• zinc pyrithione
  • niacinamide

King explains that “topical clindamycin is an antibiotic and can help decrease bacteria that contribute to acne, while niacinamide is helpful for tone and texture. [It is] less likely to be irritating to the skin compared to some other formulations.”

With a guardian’s consent, teens under 18 are given an opportunity to talk with a skin expert online about their specific type of acne and concerns. If prescribed, teens’ custom acne formula is shipped right to their door.

Learn more about Hers here.

8. Differin Gel

  • Price: $
  • Product type: topical gel
  • Prescription: no
  • Type of acne: all
  • Pros: suitable for all types of acne
  • Cons: may cause redness

The main acne-fighting ingredient in Differin is 0.1 percent adapalene, which was formerly only available with a prescription. Now this prescription-strength retinoid is available OTC.

Since it’s widely available, affordable, and suitable for all types of acne, Differin Gel may be beneficial for many people with acne.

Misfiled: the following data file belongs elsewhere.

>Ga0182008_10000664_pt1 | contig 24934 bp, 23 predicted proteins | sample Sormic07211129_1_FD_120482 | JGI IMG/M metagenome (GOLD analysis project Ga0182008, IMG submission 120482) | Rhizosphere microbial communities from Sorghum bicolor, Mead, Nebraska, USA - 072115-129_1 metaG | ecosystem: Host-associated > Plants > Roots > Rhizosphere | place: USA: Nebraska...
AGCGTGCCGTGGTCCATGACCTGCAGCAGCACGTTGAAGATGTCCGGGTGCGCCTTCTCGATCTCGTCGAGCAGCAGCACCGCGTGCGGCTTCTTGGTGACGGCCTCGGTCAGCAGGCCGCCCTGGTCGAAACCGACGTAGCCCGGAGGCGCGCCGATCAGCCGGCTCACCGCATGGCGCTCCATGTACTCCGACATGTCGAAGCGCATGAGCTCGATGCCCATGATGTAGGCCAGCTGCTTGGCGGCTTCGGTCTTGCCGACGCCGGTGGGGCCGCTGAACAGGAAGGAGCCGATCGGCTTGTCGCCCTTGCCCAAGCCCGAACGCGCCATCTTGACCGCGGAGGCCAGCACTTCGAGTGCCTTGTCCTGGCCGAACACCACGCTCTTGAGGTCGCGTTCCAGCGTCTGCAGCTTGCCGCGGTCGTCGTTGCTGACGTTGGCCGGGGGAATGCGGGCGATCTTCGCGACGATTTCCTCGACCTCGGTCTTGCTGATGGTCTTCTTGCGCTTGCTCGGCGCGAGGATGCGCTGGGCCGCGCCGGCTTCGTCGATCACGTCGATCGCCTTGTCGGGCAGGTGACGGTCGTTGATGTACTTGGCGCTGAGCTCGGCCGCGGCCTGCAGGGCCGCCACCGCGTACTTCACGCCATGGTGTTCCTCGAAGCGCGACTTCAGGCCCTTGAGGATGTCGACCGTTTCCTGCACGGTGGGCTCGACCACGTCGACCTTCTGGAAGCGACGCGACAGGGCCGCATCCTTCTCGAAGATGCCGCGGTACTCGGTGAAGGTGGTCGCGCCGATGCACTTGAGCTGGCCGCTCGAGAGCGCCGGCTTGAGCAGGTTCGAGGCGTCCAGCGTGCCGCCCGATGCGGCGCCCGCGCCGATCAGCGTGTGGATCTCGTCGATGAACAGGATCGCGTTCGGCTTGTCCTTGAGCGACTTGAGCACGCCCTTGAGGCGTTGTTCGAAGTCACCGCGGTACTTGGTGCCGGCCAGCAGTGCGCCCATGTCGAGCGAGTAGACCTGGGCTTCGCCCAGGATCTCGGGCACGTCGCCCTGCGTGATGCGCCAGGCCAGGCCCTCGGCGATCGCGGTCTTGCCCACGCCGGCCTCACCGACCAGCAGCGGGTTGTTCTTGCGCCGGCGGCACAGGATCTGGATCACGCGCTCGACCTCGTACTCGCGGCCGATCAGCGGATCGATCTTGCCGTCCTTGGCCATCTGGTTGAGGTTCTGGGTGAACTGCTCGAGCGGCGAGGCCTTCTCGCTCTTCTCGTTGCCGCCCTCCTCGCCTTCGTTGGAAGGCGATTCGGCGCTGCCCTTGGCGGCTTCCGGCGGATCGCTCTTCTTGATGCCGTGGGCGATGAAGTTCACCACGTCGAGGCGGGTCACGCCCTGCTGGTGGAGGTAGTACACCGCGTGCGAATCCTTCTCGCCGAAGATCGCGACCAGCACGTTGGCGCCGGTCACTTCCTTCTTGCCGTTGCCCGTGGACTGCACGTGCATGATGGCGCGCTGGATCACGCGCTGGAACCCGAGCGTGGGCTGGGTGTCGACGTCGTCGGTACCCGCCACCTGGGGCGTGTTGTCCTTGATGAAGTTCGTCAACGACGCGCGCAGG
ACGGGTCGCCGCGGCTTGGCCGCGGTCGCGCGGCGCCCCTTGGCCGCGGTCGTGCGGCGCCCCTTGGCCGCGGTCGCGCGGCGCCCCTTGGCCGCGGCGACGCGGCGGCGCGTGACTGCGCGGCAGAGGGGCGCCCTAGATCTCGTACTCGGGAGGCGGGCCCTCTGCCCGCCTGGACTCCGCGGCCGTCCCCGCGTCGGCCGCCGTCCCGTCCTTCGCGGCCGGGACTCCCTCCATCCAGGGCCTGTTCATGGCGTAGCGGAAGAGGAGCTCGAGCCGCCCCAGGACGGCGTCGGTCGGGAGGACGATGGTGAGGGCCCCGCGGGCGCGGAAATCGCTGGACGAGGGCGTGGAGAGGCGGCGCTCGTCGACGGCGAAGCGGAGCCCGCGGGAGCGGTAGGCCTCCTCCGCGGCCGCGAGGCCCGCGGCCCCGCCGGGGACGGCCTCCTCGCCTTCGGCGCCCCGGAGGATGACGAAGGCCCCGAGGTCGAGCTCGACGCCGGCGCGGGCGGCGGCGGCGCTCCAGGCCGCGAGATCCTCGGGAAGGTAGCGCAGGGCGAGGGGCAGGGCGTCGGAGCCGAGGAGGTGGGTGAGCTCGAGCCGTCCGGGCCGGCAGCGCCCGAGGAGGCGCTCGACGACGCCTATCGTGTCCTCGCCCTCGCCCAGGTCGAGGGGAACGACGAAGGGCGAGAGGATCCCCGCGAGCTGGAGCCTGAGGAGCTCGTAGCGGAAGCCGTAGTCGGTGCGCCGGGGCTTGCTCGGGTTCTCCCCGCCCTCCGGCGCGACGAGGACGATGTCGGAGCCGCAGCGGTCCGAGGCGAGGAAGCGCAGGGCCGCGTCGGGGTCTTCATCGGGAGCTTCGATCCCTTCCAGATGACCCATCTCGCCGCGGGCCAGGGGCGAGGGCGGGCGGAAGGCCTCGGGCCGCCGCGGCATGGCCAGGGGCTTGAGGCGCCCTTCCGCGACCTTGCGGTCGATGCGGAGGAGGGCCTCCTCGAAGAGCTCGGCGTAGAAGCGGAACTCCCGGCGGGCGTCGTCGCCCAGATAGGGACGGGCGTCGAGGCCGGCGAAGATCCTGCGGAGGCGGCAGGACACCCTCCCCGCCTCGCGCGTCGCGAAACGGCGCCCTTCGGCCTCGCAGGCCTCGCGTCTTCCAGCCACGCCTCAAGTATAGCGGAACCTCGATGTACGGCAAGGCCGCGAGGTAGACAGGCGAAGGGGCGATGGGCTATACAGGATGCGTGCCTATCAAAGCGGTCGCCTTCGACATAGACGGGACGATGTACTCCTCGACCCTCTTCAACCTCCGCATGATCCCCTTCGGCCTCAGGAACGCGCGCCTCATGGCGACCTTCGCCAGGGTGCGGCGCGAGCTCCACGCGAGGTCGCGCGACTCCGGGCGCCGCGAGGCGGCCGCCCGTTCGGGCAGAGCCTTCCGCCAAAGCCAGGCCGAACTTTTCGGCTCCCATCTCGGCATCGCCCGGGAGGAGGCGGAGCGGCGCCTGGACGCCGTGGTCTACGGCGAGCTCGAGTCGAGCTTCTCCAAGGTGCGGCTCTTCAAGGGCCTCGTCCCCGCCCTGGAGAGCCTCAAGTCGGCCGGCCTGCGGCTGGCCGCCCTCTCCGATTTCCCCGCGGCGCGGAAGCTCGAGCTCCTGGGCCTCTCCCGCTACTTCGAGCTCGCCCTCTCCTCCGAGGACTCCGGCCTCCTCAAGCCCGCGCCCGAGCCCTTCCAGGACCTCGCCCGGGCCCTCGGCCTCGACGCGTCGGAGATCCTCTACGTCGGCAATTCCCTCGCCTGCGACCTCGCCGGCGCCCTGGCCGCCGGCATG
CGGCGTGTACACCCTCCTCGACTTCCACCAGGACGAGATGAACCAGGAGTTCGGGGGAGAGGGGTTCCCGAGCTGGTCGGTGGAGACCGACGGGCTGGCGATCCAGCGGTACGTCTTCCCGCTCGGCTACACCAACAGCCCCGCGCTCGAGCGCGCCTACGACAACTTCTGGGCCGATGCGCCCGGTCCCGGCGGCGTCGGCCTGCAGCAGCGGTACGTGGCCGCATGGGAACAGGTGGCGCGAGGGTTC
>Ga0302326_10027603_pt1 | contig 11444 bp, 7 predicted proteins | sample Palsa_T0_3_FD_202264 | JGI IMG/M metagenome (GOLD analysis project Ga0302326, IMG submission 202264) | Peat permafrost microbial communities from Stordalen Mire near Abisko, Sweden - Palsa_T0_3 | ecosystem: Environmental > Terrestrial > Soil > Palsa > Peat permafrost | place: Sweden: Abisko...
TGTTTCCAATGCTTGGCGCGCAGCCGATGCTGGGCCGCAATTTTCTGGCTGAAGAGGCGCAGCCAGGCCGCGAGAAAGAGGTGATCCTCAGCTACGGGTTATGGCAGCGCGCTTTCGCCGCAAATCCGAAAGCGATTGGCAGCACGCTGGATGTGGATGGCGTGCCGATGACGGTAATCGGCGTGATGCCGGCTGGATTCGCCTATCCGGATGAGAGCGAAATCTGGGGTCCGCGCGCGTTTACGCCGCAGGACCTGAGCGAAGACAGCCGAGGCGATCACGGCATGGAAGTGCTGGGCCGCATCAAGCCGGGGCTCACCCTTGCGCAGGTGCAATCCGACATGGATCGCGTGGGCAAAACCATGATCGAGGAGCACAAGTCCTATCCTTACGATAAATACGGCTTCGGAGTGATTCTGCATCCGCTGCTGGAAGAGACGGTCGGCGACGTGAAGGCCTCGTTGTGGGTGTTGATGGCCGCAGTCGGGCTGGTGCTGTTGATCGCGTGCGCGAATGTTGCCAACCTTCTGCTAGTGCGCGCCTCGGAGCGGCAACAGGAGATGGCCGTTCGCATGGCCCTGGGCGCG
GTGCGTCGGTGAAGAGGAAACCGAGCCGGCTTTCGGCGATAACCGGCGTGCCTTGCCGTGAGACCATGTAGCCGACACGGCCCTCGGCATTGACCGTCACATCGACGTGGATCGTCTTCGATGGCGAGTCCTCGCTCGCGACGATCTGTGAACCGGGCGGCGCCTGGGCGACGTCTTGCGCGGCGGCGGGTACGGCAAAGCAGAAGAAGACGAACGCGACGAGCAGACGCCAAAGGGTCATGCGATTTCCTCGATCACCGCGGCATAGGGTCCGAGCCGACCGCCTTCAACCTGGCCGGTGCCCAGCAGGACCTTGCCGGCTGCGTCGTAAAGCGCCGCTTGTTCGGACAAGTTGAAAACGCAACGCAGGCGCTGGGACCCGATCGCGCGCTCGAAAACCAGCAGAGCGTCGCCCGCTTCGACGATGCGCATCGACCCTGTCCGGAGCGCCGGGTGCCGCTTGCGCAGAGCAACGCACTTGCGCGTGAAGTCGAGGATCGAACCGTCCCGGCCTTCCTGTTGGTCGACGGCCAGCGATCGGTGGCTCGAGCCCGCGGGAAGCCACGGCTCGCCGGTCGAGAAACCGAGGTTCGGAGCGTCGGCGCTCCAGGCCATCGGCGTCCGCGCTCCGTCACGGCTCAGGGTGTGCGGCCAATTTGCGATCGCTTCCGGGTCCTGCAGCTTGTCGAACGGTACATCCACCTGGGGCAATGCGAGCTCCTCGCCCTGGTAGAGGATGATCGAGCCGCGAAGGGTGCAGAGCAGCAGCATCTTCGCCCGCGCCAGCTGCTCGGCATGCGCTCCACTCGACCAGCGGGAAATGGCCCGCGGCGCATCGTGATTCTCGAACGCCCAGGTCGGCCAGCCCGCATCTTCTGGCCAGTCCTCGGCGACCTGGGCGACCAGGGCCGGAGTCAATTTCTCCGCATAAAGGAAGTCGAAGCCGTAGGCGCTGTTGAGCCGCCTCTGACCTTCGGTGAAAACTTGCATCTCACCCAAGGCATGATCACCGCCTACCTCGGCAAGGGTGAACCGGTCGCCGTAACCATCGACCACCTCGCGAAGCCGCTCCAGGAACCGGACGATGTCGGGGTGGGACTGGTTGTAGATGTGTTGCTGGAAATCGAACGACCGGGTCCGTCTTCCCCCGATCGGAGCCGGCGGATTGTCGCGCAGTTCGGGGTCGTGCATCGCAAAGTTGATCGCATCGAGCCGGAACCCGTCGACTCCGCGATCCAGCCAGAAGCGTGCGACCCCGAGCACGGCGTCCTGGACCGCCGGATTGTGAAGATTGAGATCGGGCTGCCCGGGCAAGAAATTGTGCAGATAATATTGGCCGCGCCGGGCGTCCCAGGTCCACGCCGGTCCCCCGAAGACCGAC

Differin Gel comes recommended by Dina Strachan, MD, a board certified dermatologist in New York and assistant clinical professor at New York University.

“Retinoids treat acne by helping to unplug the hair follicle where acne starts. They also help with exfoliation that can help with the blemishes or hyperpigmentation left by acne lesions,” Strachan says.

“Some retinoids even directly reduce inflammation. Retinoids are a cornerstone treatment for all acne patients, especially patients with dark skin with hyperpigmentation,” she adds.

9. Neutrogena Oil-Free Acne Wash Cream Cleanser

  • Price: $
  • Product type: cleanser
  • Prescription: no
  • Type of acne: noninflammatory acne
  • Pros: helps prevent future breakouts
  • Cons: may be too drying for dry skin

A list of the best acne treatments wouldn’t be complete without a salicylic acid face wash for acne.

Strachan recommends this Neutrogena cleanser for acne since it contains salicylic acid.